Community Engagement Faculty Network

The Community Engagement Faculty Network was created in the Fall of 2009 (with the support of the Teaching and Learning Network) with the purpose to find ways for faculty members to better support one another in their social responsibility/ community engagement efforts. This group of self-identified community engagement scholars meets monthly and hopes to include scholars from the other Claremont Colleges in the future.

The committee serves as a forum for support and sharing (including the exchange of ideas, syllabi, literature, best practices, funding opportunities, collaboration opportunities, tenure and promotion assistance as it relates to review portfolios, etc). The Committee also enables faculty to harness power to more effectively lobby for increased institutional support for community engagement at Pitzer. The committee meets on a monthly basis to reflect on, act and share educational experiences in relation to community engaged education. The committee advocates for better educational practices and policies (for example, hiring of new faculty and tenure procedures as it applies to community engaged research and practices). The committee also takes on the task to interpret the relationship between the ethical implications of knowledge and action and to assess the impact of social responsibility for teaching, research, and participation in a community. The committee attempts to identify the kinds of resources available in terms of community engagement needed to thrive. Larger goals for inter-disciplinary and inter-institutional community engagement research, education and policy could naturally evolve from convening such a group and add to future strategic plans (creating an intercollegiate center or minor around community engagement are some possible examples).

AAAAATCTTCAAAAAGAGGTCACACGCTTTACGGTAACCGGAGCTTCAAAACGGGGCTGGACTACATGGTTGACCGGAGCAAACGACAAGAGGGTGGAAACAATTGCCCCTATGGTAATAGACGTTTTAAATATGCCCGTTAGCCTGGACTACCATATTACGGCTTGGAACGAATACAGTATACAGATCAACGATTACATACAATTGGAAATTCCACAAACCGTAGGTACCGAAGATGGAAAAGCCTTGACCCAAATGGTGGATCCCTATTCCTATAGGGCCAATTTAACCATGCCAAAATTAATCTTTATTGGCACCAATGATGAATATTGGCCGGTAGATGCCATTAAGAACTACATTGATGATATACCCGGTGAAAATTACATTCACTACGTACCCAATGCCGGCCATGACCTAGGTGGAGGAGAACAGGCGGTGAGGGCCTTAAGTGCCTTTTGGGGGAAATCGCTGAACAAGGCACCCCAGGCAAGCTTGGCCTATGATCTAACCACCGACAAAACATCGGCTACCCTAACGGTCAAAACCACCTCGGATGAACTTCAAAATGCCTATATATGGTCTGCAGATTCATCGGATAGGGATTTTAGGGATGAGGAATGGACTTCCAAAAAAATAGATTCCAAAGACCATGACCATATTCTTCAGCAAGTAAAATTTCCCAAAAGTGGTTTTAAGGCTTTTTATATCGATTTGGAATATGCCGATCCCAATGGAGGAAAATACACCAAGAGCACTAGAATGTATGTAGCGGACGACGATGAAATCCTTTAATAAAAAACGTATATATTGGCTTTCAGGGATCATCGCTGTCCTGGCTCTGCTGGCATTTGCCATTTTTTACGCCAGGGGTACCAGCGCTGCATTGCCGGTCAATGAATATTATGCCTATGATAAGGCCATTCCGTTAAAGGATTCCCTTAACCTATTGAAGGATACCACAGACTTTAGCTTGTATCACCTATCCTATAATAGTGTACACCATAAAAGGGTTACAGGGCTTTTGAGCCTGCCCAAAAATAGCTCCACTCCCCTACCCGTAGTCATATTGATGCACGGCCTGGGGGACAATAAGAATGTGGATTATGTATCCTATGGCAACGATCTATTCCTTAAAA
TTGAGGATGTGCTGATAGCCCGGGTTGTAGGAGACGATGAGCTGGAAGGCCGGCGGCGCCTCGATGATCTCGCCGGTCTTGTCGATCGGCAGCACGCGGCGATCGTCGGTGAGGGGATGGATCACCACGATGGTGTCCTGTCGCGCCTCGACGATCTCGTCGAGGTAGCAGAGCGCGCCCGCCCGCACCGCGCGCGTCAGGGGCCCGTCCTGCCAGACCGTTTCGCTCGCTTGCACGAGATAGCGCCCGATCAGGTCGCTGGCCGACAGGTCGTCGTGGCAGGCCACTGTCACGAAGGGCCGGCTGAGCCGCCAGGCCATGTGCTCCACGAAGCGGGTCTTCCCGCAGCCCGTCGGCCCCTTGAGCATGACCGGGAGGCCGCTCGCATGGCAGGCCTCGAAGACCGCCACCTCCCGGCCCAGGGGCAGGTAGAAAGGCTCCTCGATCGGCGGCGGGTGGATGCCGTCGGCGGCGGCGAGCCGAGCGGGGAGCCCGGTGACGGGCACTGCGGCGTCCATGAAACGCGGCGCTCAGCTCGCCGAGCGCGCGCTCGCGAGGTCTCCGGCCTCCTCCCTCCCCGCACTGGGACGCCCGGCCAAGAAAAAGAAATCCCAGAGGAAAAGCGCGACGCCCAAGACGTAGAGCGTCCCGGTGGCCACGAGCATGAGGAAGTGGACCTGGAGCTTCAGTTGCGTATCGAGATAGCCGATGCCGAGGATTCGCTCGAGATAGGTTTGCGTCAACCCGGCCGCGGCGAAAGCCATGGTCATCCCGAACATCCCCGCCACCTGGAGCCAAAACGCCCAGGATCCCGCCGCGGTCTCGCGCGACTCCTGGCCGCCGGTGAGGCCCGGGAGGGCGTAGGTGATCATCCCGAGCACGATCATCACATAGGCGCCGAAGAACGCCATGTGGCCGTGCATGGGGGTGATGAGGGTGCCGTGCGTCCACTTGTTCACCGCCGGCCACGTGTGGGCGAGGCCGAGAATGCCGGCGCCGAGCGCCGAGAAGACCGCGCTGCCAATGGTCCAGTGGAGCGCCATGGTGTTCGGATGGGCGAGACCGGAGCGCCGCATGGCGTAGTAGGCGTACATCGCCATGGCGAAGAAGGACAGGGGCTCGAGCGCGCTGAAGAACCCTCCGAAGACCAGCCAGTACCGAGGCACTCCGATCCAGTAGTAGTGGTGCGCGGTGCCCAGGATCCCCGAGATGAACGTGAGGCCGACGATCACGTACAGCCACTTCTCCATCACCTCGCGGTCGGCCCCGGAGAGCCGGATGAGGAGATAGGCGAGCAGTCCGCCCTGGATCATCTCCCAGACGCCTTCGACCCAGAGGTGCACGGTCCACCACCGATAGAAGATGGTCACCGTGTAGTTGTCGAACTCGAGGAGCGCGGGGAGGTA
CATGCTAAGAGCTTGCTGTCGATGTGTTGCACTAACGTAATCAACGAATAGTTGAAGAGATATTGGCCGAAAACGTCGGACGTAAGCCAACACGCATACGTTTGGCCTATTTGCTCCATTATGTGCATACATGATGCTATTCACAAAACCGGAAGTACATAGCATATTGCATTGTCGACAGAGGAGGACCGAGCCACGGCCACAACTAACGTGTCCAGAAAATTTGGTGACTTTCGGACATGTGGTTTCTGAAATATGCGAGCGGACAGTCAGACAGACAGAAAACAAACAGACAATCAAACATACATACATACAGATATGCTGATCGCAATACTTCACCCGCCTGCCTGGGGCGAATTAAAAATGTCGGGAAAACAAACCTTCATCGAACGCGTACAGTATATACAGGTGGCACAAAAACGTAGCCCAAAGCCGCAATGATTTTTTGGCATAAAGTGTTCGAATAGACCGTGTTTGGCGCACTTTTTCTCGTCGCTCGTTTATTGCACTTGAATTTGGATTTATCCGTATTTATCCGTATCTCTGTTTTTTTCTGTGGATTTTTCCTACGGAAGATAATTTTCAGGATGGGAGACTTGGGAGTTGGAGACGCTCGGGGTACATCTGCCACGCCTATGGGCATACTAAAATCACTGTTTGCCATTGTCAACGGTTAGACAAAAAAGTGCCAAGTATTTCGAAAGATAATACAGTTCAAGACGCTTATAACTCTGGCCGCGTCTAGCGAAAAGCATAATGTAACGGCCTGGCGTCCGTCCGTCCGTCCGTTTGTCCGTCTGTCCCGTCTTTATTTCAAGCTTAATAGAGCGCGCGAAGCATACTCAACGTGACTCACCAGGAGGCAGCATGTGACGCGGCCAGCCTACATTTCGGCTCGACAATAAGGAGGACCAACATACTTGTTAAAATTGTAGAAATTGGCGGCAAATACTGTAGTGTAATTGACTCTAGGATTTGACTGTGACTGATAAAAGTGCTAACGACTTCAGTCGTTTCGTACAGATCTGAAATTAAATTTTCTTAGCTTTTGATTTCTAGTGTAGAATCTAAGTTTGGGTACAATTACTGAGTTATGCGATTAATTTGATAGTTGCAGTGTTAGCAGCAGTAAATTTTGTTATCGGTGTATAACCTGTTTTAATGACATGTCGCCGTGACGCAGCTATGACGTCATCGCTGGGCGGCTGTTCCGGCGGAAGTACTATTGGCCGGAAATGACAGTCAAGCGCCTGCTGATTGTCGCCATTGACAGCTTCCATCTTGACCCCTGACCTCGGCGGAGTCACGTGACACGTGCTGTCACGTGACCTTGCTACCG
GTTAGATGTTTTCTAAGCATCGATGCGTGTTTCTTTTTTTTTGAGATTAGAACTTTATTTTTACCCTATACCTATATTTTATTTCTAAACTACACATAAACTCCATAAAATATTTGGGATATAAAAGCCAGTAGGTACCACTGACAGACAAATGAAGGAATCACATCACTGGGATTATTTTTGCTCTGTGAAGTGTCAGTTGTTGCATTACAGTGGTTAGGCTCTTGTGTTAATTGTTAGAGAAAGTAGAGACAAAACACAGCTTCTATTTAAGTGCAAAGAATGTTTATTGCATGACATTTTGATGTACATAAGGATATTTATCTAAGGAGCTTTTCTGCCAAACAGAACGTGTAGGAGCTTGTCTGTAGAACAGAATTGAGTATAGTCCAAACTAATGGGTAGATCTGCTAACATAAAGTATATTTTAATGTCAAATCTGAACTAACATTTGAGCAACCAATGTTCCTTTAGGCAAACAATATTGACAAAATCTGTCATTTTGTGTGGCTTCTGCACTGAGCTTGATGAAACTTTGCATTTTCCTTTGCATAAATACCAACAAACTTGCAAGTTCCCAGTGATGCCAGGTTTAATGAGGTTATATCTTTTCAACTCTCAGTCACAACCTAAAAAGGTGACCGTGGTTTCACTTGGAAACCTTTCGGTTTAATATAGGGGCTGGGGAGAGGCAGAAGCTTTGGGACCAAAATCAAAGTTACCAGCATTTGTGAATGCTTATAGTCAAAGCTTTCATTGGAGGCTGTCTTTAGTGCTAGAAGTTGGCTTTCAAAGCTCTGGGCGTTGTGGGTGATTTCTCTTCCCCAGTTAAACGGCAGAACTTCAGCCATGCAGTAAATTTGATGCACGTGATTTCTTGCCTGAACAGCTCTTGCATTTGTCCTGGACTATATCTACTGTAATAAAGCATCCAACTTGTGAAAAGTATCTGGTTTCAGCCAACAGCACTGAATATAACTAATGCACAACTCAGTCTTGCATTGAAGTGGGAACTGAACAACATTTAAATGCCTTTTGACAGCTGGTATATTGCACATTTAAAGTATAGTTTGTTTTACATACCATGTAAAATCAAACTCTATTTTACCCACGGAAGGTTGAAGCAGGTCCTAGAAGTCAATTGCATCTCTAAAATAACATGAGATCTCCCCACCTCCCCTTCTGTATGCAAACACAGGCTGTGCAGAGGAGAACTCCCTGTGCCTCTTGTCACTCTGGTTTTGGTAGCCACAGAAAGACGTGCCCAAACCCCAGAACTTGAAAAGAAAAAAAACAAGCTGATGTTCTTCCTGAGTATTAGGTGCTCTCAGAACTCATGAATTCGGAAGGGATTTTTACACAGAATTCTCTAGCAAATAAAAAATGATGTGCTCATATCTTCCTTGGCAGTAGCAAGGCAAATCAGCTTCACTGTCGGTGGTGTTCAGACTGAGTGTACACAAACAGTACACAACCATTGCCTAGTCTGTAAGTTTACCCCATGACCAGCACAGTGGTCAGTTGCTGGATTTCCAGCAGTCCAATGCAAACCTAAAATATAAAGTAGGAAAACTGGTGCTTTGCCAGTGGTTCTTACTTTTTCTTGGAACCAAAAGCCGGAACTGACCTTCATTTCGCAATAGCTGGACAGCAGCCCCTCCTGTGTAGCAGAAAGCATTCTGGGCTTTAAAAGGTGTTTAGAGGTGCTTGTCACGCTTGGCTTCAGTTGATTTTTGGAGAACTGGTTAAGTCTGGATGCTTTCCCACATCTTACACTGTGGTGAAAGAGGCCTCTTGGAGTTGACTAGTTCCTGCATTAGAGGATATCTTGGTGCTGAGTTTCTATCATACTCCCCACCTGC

Among other initiatives, the committee is currently preparing a report regarding how various social justice-minded notions of community engagement and social responsibility play out in pedagogy and scholarship so that serving committee members who may be unfamiliar with this kind of approach are aware of what it involves and the kind of demonstrations of scholarship that can result from this particular practice.

For more information contact Tessa Hicks-Peterson